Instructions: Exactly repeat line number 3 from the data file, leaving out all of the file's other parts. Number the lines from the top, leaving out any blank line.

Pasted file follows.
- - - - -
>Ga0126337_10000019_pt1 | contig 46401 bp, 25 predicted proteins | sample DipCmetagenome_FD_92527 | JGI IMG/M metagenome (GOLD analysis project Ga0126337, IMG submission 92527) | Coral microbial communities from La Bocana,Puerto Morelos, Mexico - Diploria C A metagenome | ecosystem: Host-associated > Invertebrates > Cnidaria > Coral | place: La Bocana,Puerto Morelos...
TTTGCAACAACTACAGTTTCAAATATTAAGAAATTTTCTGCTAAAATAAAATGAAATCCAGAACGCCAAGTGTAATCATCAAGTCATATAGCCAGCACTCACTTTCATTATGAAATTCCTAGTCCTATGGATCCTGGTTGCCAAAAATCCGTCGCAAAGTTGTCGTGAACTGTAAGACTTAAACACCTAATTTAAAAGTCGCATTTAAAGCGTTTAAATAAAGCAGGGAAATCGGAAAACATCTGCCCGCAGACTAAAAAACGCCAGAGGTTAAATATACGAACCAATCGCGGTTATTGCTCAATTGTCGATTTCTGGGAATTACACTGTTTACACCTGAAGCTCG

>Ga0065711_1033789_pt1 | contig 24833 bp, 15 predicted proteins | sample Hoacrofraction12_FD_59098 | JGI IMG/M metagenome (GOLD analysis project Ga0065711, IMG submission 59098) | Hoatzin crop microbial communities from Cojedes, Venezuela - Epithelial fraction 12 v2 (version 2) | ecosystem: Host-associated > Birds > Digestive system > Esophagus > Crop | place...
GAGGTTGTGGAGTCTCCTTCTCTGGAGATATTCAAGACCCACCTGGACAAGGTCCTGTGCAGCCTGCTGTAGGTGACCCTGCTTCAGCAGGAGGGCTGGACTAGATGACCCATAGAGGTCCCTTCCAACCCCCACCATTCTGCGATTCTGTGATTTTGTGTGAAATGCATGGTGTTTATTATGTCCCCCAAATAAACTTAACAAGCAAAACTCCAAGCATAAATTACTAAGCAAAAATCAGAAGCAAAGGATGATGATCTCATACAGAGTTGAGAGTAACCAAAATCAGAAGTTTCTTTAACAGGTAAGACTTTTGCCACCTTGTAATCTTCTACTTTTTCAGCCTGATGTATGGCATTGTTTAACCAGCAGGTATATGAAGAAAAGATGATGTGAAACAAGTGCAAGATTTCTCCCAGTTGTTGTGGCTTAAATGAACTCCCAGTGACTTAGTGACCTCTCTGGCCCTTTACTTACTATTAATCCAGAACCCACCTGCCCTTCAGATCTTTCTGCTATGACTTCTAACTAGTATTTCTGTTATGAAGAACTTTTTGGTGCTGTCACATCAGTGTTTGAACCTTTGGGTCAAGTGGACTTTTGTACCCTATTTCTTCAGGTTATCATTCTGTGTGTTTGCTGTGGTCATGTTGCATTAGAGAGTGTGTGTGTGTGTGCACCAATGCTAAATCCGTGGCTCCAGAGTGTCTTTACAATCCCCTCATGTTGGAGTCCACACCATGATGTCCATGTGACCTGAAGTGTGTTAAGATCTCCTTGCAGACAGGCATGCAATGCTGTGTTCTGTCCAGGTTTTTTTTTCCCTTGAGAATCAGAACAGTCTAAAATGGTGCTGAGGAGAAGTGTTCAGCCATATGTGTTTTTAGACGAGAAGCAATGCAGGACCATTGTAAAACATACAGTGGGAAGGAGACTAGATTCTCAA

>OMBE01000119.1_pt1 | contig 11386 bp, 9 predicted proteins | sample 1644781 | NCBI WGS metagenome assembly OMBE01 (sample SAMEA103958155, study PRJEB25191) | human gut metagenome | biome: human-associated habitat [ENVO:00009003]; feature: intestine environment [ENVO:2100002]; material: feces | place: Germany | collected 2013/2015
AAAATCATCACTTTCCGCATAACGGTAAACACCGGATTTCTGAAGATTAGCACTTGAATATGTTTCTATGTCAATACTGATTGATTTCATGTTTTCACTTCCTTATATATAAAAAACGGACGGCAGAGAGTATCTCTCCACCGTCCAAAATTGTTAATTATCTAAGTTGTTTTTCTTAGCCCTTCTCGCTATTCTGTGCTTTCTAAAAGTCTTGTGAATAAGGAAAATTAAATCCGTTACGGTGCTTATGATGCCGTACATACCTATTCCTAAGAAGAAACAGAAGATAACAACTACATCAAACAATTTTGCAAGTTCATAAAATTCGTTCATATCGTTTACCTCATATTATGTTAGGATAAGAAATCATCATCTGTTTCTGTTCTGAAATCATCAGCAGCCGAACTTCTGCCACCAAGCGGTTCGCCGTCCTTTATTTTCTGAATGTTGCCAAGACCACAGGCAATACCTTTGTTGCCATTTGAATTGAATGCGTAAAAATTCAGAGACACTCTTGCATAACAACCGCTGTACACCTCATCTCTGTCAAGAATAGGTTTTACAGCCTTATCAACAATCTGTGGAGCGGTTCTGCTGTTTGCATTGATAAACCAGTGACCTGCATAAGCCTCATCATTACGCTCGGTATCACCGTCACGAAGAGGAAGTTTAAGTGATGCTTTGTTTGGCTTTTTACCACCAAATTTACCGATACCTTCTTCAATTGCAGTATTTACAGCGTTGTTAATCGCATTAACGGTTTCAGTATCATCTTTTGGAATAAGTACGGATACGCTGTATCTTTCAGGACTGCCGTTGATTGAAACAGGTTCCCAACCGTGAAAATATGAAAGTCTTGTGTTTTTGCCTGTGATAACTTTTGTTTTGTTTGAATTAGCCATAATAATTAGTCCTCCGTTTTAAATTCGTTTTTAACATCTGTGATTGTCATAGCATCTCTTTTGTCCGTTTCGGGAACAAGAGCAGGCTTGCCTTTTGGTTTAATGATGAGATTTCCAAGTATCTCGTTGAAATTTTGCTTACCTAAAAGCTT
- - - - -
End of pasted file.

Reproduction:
>Ga0065711_1033789_pt1 | contig 24833 bp, 15 predicted proteins | sample Hoacrofraction12_FD_59098 | JGI IMG/M metagenome (GOLD analysis project Ga0065711, IMG submission 59098) | Hoatzin crop microbial communities from Cojedes, Venezuela - Epithelial fraction 12 v2 (version 2) | ecosystem: Host-associated > Birds > Digestive system > Esophagus > Crop | place...